The Semantic Social Web

22 Sep

Today Facebook provided something technologists have been waiting for, for over 10 years: a reason to move to the Semantic Web. Facebook’s announcement of typed Open Graph objects and Custom Verbs is going to be a big deal for the entire Internet, but not for the reason you may think.

A more social web

Why Say It In Computer?

Tim Berners-Lee, who invented most of the technologies we call the Web, used the term “Semantic Web” for the concept of annotating web pages with data meaningful to computers, rather than content for humans. He envisioned what sci-fi authors have written about for years: artificial intelligence agents that could help humans with more complex tasks than simple web searches.

Since Berners-Lee posed the Semantic Web, dozens of technologies have proposed how to solve the problem, but none succeeded. Why? No one could think of a use that would drive enough value to put in the cost and effort.

The Value Is Social, Not Mechanical

Today, the world has a need for the Semantic Web, and it turns out it’s people, after all.

What Facebook gave us today is a new way to provide updates to our friends and create running, sentimental records of how we’ve moved and been moved by the world around us. For example:

  • I can update my status to “Noah Horton watched ‘The Dark Knight.’”

That declaration is simple, and without a Semantic Web, it sort of sits there, as is.

Social Is a Chain Reaction

With the Semantic Web, my update does much more. It becomes a catalyst for reactions, and through those reactions, Warner Brothers gets more value from my relationship.Social is a Chain Reaction

With the opt-in right to contact me and everyone else who watched “The Dark Knight,” Warner Brothers might can alert me to new releases of the movie, or even other movies they think I might like.  They might then add more information to the Open Graph node, like the Director of the movie or who wrote the score.  They will do this because other services will consume this information to help me and other consumers make decisions that will ultimately make Warner Brothers money.

It might happen like this:

  • Warner Brothers adds the metadata that  “The Dark Knight” and “Inception” were both directed by Christopher Nolan.
  • Fandango uses my update about “The Dark Knight” to infer I might like other Christopher Nolan movies and suggests I buy tickets to “Inception.”
  • LinkedIn sees my RSVP for this event and suggests I invite a coworker who also likes Christopher Nolan movies. (Don Beck, wanna catch the matinee?)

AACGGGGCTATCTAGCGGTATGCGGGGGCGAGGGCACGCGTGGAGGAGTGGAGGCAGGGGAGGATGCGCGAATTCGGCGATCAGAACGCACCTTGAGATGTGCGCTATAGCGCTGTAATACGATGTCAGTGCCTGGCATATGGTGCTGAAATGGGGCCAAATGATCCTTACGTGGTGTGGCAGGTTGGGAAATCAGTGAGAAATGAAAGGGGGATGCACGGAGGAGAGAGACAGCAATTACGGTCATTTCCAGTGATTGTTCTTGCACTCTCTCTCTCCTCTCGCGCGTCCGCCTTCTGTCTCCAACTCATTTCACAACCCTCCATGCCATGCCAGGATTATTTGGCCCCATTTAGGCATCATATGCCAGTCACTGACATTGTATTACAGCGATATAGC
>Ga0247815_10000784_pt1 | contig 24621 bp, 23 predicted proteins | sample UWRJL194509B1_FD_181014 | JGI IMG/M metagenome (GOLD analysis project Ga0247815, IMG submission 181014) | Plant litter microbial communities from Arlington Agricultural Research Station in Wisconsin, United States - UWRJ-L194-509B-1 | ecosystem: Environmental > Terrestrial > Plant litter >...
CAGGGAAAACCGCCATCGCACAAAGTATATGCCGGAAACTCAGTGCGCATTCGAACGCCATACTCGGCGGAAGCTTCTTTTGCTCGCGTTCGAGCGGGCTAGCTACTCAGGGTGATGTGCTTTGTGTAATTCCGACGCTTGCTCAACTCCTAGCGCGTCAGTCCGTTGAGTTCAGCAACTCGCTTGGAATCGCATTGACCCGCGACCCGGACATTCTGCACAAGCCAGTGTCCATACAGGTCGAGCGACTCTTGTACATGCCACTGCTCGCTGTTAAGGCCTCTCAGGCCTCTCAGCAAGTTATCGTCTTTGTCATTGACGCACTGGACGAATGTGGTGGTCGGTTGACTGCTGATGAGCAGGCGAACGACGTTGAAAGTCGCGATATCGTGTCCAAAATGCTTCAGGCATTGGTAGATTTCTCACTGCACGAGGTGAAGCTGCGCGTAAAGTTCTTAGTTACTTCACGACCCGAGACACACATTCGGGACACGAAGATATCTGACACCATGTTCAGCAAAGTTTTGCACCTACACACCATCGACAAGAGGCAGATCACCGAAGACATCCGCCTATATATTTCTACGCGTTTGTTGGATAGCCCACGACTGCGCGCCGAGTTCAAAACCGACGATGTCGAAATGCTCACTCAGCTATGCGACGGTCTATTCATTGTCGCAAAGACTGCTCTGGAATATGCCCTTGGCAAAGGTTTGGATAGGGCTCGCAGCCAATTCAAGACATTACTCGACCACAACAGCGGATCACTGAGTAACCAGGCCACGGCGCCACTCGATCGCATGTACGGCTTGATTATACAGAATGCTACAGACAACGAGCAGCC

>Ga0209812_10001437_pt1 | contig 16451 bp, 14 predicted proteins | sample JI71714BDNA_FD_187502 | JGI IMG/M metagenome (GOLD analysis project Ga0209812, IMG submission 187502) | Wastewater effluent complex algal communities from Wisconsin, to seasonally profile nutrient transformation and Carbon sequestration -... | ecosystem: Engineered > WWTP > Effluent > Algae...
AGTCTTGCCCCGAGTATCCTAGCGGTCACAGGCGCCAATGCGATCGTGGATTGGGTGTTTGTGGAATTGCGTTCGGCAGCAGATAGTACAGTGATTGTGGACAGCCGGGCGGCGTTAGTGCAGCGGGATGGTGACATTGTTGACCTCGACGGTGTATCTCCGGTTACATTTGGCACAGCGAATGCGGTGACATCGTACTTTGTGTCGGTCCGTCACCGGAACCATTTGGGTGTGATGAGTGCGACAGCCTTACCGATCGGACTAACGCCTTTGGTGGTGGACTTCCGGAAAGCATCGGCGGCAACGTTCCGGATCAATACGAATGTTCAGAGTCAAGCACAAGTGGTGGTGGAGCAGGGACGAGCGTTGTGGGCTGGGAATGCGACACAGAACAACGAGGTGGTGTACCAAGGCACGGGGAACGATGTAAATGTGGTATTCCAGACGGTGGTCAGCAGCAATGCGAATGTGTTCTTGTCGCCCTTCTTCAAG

This chain continues, with my interactions feeding more and more information into the Semantic Web, helping all of the businesses I share information with help me live life better.

Because Life Is More Than Semantics

It has taken 10 years to see the Semantic Web really begin to work, and this is a pivotal point. What we see today is not the Semantic Web, envisioned by Tim Berners-Lee. It is something better: the Semantic Social Web.  And with it, the emerging circuitry tracing all the social chain reactions we share with one another every day.

But I have questions:

  • How comfortable will people be with all of these services using this information to help make suggestions?  Will people embrace the advantages, or fear the implications?
  • Will brands embrace the “Rising tide raises all ships” philosophy and embrace these technologies knowing it will help both them and their competitors, or will brands resist?  If brands resist, can service providers like Fandango and IMDB drive the vision forward?

What do you think?

 Coment:

Drew Scalia · Co-Owner at Hatteras Island Boardsports

While I don’t disagree with your sentiment it reminds me of conversations I had with my mom years ago. Mom was resistant to several technological changes for example (and most relevant to this conversation): she didn’t want to learn to use a computer because it was “complicated and impersonal”. “A handwritten letter received in the mail is much nicer” is what she said to me and of course my reply to her was that I didn’t disagree with her but that if she didn’t learn email and start to use it that she was going to get left behind. Fortunately for her she understood that and made the effort to keep up. We all managed relationships before Facebook – very true. We also all managed relationships before email, before mobile phones, before landline phones, before pony express, etc. It’s simply social evolution following the lines of technological evolution and those who choose not to keep up will find themselves falling behind. Remember when you were a kid and you rolled your eyes at your parents because they “didn’t get it”? Marketing has and always will evolve with social channels as well: outdoor signs, snail mail & newspaper ads, radio ads, television ads, website banners, etc. You can resist change but you can’t stop evolution!

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One Response to “The Semantic Social Web”

  1. Digital Blogger 23/09/2011 at 7:11 #

    true & a meaningful first step towards semantic web. Now what will Google do to such a move…

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